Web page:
"Grave", the actual final hour of season 6 continued in the same vein as "Two to Go", only with Willow increasingly in strength after draining Giles of the magic powers he'd been granted by a coven in Devon before teleporting to Sunnydale. It was nice to see Anthony Head back on the show, too. I think the lack of a regular adult character's been part of the reason I haven't liked this season, although I also understand why his absence in some ways prompted developments that couldn't have happened with him around. It's hard for teenagers to grow and become independent with a stuffy English father figure tutting in the corner.

The X-Men 'Dark Phoenix'-style story with Willow about to bring the world to an end, driven by anger and grief, might have worked with a slightly different approach. I never once felt that someone like Willow would fling daggers at Giles' unprotected face, or entomb Buffy and Dawn, without exemplary reasons for doing so—which still would have to include brainwashing or possession for me to accept it, and simply losing Tara wasn't enough. I can just about accept she may want to settle the score with Warren, but going after her friends and becoming a walking villainess cliché? None of it worked for me, I'm afraid, but as a feature-length finale it packed in enough fireworks and melodrama to make the experience fun.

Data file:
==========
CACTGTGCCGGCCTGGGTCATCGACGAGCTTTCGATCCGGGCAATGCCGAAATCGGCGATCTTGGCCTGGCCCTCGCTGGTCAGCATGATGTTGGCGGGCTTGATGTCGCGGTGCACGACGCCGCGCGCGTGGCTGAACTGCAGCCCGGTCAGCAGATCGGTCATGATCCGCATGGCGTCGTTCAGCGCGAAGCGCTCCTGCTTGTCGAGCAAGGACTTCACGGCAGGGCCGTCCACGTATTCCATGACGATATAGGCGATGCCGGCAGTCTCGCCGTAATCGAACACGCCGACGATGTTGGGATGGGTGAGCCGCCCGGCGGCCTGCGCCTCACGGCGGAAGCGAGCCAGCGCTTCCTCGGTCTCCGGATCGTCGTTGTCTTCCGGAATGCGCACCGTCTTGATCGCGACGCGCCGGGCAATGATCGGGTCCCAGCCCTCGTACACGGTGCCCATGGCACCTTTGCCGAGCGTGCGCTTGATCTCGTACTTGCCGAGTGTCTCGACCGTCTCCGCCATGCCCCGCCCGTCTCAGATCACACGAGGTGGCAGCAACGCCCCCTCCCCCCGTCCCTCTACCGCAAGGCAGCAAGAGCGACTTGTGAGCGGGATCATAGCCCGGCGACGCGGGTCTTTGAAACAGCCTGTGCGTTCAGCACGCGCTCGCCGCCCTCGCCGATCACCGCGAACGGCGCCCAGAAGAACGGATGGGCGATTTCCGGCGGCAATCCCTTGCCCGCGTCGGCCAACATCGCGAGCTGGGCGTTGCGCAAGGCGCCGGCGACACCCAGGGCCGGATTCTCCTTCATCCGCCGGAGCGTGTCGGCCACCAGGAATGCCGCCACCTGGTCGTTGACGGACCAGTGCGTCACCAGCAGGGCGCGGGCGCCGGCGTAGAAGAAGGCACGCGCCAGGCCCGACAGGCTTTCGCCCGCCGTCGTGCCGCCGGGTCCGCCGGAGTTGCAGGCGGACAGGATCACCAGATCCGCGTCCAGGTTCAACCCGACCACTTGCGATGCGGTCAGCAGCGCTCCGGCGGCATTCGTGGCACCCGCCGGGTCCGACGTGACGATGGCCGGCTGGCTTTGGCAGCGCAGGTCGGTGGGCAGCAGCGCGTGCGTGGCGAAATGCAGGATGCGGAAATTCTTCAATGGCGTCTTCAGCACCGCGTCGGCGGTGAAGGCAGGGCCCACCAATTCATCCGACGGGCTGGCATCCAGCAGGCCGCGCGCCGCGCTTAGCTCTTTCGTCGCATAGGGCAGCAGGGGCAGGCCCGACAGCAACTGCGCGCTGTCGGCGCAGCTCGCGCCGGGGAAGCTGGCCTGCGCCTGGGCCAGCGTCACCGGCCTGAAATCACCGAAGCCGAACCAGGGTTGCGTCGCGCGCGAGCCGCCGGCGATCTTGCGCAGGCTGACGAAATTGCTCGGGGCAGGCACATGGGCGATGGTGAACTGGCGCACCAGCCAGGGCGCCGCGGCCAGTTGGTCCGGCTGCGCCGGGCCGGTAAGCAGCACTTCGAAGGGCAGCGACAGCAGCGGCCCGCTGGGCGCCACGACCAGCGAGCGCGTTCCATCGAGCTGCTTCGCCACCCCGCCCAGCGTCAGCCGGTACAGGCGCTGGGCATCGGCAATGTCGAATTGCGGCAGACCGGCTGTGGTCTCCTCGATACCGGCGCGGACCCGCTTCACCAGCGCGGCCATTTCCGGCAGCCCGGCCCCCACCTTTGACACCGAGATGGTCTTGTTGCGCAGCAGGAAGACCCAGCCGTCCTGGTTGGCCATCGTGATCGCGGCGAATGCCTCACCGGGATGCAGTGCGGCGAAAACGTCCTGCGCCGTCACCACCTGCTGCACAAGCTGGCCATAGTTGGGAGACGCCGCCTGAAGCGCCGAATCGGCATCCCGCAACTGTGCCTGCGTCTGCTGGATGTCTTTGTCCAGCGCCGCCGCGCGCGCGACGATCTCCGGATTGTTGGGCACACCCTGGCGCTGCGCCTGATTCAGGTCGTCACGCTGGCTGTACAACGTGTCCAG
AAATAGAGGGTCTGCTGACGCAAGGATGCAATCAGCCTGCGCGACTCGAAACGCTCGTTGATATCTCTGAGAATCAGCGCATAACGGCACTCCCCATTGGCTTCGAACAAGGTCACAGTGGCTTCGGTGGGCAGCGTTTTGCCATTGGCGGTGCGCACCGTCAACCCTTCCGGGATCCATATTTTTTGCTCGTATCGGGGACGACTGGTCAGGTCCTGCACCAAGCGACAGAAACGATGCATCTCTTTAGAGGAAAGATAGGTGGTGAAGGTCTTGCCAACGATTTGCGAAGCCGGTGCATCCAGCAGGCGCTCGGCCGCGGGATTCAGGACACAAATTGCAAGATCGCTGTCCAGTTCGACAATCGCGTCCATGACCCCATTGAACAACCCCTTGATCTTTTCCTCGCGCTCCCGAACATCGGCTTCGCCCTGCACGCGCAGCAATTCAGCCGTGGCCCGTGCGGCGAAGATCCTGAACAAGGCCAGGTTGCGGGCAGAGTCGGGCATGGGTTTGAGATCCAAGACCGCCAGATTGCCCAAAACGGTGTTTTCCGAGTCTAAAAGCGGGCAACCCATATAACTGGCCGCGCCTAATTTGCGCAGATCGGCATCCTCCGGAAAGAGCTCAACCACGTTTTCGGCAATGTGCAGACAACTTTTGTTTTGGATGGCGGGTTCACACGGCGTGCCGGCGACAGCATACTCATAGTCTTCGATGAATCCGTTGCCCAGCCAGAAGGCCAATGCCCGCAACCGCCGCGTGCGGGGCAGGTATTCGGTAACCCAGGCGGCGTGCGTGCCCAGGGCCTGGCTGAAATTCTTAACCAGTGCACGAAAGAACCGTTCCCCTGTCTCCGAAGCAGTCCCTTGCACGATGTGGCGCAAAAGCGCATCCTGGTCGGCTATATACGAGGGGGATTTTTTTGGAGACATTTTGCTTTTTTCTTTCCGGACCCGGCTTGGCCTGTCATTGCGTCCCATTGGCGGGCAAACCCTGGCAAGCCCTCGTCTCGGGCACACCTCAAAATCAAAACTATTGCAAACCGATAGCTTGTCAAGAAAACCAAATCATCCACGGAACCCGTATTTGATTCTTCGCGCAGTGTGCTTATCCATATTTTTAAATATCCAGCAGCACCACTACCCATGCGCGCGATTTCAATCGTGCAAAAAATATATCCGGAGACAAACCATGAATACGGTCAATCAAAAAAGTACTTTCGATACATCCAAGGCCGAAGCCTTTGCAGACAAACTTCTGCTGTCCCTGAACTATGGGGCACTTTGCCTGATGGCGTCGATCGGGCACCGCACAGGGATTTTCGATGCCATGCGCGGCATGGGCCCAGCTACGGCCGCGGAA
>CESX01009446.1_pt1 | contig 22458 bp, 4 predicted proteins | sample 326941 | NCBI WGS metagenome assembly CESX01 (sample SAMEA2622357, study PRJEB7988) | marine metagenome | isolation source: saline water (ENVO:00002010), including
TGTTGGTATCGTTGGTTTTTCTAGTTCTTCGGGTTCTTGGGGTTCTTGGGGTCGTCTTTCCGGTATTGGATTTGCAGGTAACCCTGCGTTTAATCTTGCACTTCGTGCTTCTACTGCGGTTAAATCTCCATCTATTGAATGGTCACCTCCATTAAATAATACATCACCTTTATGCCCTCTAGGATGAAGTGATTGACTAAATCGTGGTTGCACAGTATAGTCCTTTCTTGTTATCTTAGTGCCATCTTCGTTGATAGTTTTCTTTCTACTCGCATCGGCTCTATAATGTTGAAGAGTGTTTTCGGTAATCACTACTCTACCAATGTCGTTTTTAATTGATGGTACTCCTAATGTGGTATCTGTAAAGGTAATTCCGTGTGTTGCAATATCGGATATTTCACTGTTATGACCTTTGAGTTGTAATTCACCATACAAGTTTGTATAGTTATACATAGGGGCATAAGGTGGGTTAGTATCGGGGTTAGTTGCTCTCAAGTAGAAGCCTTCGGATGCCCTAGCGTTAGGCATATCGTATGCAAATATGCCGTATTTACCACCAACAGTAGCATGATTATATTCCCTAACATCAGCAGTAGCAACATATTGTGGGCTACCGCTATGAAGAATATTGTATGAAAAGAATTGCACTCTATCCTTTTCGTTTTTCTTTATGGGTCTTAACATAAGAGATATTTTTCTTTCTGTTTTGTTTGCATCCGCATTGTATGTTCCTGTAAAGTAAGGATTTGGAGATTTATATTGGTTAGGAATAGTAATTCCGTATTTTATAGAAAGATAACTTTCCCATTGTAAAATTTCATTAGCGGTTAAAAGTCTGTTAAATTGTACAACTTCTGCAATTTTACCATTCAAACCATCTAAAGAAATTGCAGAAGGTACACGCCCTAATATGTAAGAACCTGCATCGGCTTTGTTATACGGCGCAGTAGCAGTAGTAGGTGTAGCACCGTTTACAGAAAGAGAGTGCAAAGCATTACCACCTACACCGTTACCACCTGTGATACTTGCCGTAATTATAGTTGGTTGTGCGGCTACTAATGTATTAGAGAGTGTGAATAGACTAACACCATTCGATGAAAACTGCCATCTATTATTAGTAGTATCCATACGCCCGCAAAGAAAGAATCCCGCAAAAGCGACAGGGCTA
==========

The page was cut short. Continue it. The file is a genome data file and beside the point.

I also liked the final scene, with Spike being granted his request by the cave demon—only it wasn't the removal of his head-chip, but the restoration of his soul. Which I presume will counteract the chip's effect, allowing him greater freedom in who or what he kills? Or something. It was a bit unclear, but the idea of Angel no longer being the only vampire with a soul is promising for next season.

And here ends my weekly catchup of Angel season 3 and Buffy season 6, with only one more season of BtVS to go. While my enthusiasm for the latter show's dipped (I'd place season 6 slightly above season 1 in my rankings so far), Angel showed some welcome growth this year. But both shows look their age, as someone watching for the first time in the year 2015. It's sometimes hard to explain why I have such opposing views to a lot of fans, but much of it boils down to the fact I haven't had over a decade of turning the show inside-out in my head, neither exist in a chronological list of shows that influenced my tastes to come, and I'm not watching as the 23-year-old person I was back in 2002. I'm 36 and this stuff just plays different to a guy in his mid-thirties curious about the Buffyverse, who's spent the past three years catching up with things that are beloved modern classics to many readers.

Hard to say when I'll get around to Angel season 4 and Buffy season 7, but most likely after Christmas.


written by Doug Petrie (6.21) & David Fury (6.22) • directed by Bill L. Norton (6.21) & James A. Contner (6.22) • 21 May 2002 • UPN